Is the Employed Scholar Free Not to Publish? Limitations of Disclosure Rights in a Comparative Perspective
12 Pages Posted: 28 Oct 2006
Date Written: September 1, 2006
The control of works produced by academics in the course of their employment is a controversial issue. This paper examines the protection offered to employed scholars who do not want to publish their work because of the fear that premature dissemination would damage their academic reputation. The right not to publish of employed scholars has been analyzed considering Anglo-American copyright law on the one hand, and French legislation on the other. Irrespective of the differences between these jurisdictions, both positions allow labour conditions to restrict the right not to publish. On top of the comparison of three legal systems, this paper investigates the question of whether the limitations on the right of disclosure conflict with article 15, paragraph 1 (c) of the International Covenant on Economic, Social and Cultural Rights (ICESCR). Both Anglo-American and French copyright law are not fully consistent with the protection of moral interests offered by the ICESCR. The reason is that it depends on the labour conditions whether there exists any obligation on academic employees to publish. In the absence of this obligation, the employed scholar enjoys the freedom to decide not to publish. ICESCR does not allow these limitations of disclosure rights since article 15, paragraph 1 (c) does not refer to working conditions.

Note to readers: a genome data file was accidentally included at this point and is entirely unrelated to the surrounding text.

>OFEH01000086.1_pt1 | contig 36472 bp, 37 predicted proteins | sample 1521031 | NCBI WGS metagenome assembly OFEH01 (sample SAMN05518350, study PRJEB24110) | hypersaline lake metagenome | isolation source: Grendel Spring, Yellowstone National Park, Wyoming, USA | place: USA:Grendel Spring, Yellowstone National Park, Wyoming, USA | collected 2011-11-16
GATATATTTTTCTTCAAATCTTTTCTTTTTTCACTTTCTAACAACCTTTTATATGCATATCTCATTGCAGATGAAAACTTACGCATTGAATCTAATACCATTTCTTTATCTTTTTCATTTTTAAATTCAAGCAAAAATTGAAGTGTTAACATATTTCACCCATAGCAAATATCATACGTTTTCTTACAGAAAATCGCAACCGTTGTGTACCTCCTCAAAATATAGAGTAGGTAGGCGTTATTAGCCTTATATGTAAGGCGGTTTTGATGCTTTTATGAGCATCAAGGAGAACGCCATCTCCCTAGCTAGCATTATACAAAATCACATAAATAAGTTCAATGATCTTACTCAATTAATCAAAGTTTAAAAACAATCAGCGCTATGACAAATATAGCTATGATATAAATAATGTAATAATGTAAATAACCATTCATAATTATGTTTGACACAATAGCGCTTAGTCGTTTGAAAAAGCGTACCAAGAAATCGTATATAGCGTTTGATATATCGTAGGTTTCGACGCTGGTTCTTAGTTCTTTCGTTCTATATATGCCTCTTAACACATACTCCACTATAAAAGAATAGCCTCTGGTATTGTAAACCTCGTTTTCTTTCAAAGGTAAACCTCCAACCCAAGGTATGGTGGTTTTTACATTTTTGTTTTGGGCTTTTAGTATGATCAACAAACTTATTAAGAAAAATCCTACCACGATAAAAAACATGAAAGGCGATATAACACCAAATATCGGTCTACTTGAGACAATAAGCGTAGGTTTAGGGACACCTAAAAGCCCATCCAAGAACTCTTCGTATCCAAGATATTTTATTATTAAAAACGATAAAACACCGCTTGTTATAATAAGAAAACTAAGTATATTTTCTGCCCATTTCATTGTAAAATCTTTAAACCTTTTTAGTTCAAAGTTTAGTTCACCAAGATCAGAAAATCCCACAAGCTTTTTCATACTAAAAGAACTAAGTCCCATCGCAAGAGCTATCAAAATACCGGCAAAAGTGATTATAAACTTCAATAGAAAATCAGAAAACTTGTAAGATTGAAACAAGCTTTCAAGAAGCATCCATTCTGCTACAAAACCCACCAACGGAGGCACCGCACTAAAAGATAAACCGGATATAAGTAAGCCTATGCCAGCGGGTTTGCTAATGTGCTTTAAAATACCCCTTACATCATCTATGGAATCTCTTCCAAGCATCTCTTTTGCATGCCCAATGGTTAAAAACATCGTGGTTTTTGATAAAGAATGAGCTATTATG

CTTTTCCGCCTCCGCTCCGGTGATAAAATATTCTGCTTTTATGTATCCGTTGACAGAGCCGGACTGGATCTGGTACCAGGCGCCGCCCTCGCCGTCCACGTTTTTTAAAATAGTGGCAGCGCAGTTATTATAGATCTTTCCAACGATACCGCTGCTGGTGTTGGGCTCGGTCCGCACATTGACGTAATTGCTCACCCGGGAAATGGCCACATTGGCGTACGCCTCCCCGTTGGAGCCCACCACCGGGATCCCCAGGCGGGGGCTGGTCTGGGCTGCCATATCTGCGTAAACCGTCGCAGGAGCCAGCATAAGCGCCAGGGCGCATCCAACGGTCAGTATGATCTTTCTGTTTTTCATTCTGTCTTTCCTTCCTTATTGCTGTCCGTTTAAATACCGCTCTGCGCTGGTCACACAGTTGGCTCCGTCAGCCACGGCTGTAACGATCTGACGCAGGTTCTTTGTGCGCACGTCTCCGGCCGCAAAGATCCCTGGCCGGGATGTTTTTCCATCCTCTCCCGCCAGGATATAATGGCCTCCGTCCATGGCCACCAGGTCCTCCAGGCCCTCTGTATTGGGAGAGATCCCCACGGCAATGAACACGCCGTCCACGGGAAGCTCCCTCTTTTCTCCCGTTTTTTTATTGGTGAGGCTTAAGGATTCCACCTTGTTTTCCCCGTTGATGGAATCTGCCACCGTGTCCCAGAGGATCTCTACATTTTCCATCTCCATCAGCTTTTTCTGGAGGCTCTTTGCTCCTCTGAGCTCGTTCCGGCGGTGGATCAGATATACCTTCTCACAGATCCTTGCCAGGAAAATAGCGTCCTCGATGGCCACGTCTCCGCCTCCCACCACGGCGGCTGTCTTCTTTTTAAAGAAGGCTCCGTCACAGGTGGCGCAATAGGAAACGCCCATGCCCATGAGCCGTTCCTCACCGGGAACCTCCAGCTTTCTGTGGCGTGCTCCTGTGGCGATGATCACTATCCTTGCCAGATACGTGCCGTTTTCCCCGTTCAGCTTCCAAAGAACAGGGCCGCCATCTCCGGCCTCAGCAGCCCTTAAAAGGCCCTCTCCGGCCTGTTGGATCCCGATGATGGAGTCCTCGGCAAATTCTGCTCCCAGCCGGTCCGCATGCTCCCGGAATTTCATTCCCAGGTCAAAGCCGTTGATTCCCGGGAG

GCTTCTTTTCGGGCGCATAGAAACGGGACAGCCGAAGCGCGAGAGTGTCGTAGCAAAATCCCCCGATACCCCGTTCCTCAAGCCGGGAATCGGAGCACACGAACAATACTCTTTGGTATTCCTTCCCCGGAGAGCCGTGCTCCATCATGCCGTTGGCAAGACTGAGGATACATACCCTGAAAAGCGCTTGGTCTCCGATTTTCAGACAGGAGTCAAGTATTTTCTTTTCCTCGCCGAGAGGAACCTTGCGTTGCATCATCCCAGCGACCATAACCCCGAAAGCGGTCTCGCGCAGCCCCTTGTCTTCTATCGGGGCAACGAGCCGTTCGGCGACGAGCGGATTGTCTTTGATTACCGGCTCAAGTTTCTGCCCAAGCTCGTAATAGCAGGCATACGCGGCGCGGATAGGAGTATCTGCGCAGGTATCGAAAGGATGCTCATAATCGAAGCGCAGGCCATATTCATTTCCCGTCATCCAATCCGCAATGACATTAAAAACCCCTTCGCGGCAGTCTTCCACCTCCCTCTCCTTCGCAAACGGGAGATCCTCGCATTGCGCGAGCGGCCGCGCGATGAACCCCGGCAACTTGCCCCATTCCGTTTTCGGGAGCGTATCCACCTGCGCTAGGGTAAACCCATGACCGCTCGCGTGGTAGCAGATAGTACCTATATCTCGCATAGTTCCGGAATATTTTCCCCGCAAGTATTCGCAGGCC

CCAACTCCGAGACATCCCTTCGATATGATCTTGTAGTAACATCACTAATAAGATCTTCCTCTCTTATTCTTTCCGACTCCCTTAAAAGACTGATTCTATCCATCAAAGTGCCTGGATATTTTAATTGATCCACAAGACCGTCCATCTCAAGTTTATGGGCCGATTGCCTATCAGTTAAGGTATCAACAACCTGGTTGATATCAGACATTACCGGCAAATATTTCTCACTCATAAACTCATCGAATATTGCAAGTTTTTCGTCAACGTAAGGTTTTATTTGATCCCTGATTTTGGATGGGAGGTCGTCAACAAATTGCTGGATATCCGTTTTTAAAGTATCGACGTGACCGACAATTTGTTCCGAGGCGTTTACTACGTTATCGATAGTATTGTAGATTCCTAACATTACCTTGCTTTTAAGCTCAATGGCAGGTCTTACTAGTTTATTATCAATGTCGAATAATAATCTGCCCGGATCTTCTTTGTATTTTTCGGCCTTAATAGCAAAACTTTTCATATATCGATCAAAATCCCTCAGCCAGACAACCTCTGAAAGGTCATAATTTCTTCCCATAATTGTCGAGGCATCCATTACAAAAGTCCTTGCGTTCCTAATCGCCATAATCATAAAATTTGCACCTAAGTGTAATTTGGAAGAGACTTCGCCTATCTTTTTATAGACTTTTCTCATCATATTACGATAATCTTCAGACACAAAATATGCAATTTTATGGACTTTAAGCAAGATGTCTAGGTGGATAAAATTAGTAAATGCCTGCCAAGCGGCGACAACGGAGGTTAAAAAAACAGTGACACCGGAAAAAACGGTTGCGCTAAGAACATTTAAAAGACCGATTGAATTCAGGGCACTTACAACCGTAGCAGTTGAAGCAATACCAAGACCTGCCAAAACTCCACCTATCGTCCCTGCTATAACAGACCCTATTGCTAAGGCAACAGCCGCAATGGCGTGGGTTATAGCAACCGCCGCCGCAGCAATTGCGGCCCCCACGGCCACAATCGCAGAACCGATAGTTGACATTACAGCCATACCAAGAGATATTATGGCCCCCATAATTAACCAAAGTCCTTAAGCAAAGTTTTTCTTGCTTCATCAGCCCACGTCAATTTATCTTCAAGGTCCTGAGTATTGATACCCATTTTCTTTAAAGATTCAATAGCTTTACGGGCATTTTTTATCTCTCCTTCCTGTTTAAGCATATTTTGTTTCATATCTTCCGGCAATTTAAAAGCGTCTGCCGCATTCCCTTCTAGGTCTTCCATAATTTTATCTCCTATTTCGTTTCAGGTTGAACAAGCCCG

Keywords: Intellectual property, Copyright, Moral rights, Work for hire, Inalienability
JEL Classification: K11, K12, K33
Suggested Citation: Suggested Citation